cd arbe 12 (2004) | ISBN 978-3-85129-641-9

When I was much younger I used to turn the tuning dial on my radio to move the pointer from left to right on the scale and back again; I'd hear warm rustling background static, and now and then a brief bar of music or scrap of speech (scarcely anything in German), but I seldom halted long enough to learn exactly what was being broadcast. If I did stop on a spoken word, then the randomly-found announcer was speaking in a completely unintelligible jargon; unintelligible to me, anyway. Apart from a scenic view from the Moldau Tower or a hike on the Dreisesselberg this was for years my sole direct impression of the former East Bloc.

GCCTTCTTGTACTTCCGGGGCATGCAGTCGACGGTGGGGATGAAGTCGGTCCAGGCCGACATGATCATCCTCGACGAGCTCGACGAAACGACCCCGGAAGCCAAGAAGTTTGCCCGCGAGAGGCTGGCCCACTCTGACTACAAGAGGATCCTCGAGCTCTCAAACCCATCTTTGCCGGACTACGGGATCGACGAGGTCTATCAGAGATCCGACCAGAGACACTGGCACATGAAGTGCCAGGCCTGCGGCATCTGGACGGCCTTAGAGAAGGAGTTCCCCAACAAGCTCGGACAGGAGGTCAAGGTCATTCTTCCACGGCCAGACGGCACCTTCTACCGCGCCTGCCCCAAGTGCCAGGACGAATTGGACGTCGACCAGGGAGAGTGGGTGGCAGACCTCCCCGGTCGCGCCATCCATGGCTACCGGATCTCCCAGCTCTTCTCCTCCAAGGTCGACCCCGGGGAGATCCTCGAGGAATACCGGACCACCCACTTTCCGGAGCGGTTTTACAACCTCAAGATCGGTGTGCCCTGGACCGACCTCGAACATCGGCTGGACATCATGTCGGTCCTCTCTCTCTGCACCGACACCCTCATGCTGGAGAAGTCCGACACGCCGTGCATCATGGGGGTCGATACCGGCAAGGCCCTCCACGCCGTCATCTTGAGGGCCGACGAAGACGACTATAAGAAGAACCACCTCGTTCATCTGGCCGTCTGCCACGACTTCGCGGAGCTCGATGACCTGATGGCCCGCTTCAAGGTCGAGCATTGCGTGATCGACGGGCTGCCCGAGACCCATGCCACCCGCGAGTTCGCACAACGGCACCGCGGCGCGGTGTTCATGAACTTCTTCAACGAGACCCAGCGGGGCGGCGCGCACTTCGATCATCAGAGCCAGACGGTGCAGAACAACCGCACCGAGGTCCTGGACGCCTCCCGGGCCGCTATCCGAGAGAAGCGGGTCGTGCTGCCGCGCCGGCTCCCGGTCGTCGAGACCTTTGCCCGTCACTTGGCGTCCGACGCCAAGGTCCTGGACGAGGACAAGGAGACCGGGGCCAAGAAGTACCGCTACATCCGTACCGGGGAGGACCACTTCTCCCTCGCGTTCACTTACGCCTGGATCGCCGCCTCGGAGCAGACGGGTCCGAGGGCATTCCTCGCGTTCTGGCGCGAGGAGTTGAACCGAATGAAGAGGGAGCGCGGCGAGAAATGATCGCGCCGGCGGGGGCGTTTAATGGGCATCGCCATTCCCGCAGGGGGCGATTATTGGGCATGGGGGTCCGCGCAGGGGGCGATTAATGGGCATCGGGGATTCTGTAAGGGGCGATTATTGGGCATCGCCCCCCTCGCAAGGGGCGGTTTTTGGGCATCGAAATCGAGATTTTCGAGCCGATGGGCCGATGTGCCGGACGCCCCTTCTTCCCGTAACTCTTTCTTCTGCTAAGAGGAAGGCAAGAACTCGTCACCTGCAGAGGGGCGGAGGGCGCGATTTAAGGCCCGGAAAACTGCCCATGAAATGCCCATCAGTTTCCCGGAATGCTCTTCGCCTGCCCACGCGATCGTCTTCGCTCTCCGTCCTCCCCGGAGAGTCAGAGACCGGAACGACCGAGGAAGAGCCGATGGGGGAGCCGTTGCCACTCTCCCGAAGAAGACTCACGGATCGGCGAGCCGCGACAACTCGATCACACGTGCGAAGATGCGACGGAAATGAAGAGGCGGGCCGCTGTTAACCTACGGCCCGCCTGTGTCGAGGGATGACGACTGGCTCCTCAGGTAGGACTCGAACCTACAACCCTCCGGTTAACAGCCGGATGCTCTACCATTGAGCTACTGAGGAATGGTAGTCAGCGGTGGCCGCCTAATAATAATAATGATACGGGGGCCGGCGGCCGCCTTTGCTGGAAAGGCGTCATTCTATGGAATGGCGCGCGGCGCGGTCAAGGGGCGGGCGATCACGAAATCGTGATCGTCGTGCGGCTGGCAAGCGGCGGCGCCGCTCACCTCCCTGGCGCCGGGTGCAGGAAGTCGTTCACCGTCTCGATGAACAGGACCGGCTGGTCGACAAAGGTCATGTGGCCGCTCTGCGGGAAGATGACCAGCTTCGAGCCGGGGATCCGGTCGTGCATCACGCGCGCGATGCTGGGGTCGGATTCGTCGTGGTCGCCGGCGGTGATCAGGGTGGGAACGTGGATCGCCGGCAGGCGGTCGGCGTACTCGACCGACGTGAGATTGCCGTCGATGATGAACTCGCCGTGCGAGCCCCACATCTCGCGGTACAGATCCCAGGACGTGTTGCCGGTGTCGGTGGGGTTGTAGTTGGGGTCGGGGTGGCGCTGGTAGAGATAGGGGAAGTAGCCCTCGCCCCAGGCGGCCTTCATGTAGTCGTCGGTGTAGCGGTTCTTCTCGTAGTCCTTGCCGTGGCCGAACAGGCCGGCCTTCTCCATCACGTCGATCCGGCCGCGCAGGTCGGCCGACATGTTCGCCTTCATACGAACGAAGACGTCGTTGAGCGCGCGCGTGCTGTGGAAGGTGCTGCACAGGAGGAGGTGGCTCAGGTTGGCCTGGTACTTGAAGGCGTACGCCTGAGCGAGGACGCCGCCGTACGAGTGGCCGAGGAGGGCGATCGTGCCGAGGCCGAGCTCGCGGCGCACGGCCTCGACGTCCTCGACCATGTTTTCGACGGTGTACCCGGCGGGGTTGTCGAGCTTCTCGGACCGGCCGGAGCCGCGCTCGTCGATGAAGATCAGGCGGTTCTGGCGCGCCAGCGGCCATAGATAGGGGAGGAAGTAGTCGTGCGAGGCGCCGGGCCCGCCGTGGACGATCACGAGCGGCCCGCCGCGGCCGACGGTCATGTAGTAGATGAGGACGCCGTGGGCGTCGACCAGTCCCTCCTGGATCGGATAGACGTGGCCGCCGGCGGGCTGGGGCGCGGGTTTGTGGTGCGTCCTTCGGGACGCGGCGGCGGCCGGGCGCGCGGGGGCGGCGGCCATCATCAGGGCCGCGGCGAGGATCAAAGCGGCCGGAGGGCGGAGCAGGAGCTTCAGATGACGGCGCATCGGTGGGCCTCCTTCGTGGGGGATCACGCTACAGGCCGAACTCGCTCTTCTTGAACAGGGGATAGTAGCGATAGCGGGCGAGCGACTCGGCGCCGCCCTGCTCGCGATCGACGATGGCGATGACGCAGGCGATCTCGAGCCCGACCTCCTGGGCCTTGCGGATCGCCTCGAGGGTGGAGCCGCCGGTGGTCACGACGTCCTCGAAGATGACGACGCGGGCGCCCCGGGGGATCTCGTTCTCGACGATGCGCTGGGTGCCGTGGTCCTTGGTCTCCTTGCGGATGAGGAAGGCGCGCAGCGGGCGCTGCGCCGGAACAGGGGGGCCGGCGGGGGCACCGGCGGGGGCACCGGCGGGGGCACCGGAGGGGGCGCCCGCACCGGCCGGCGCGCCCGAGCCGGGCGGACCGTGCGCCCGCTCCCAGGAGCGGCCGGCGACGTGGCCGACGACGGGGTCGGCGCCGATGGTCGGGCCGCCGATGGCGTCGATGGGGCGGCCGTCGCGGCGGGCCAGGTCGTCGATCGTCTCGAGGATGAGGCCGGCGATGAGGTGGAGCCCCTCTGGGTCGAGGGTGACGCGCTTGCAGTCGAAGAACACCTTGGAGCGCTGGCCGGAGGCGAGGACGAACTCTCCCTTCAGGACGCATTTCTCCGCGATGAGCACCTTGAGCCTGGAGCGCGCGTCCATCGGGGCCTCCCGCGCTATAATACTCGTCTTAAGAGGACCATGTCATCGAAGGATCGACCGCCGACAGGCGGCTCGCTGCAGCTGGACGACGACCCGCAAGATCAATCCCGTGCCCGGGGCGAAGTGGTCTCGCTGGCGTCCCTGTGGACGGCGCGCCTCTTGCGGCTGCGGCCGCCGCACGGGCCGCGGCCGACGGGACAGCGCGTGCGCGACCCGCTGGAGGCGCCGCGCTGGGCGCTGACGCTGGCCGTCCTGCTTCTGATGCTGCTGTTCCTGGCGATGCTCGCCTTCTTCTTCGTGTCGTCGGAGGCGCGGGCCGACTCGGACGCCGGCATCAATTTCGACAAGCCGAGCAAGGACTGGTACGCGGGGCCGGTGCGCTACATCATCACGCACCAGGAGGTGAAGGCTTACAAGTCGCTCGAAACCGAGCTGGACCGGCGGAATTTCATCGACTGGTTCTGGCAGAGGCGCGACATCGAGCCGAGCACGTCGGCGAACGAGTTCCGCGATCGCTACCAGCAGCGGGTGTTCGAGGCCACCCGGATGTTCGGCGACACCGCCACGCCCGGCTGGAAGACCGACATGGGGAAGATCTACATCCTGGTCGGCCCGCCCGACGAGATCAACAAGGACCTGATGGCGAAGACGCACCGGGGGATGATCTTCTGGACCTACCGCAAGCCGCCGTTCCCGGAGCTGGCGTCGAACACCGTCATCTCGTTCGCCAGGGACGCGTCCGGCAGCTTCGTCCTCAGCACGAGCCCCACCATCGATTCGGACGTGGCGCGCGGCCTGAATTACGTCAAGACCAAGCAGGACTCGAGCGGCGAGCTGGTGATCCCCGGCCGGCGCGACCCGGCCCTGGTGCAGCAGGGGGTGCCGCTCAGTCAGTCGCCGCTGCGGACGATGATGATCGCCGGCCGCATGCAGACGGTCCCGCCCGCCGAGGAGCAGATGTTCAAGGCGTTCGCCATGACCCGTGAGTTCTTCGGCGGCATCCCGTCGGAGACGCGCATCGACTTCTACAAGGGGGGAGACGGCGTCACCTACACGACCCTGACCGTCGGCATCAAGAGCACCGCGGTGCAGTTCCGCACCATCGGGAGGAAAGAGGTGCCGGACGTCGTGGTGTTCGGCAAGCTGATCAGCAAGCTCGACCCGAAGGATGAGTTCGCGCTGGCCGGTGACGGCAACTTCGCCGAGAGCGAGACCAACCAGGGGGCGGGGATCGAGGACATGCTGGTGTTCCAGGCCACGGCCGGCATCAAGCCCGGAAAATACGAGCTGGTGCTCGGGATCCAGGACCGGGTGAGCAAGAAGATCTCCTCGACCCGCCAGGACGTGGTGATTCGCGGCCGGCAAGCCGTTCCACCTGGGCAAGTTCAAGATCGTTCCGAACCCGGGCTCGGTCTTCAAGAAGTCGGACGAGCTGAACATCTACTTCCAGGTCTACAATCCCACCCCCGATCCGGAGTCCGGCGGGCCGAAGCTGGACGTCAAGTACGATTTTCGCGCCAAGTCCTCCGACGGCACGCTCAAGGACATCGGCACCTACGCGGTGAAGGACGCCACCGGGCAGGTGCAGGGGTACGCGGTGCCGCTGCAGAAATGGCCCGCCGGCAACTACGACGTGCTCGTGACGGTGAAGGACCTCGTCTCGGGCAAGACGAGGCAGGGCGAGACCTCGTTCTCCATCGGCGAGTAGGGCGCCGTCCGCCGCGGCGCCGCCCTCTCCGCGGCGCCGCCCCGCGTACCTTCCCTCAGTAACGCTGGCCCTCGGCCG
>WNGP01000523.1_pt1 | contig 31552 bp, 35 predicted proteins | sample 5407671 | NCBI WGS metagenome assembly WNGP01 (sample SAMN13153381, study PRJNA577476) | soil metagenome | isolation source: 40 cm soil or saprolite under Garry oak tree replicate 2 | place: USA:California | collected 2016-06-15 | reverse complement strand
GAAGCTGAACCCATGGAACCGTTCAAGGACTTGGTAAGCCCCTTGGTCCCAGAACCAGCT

The enormous potential in the simultaneity of all possible broadcasts together with the incidental hiss of static (this has no similarity to the purposeless flipping through TV channels by pressing buttons on the remote control, the ice-cold silence of ant wars, the threatening echo of the Big Bang when only stillness is emitted from a node where a memory had been stored), forced a magnetical magical attraction on me. This dual magical-in-itself green light (a colour which, when emerging years later in the new mint-flavoured tooth gel, immediately evoked trust in me through familiarity) in the slot on the front of the apparatus seemed to want to jump out from left and right and merge together, then after uniting in accord with reception strength immediately forced to spring apart because I turned the dial further, except Sundays, around ten past eight, after the news, the provincial station gave the daily flying weather — achtelatostratocumulus — which was for me the magic word to not move the dial and stay tuned for Radio Wien, eat breakfast with Granny, and listen with all the other Austrians of every age and sex to learn What's New? from the legendary Heinz Conrads.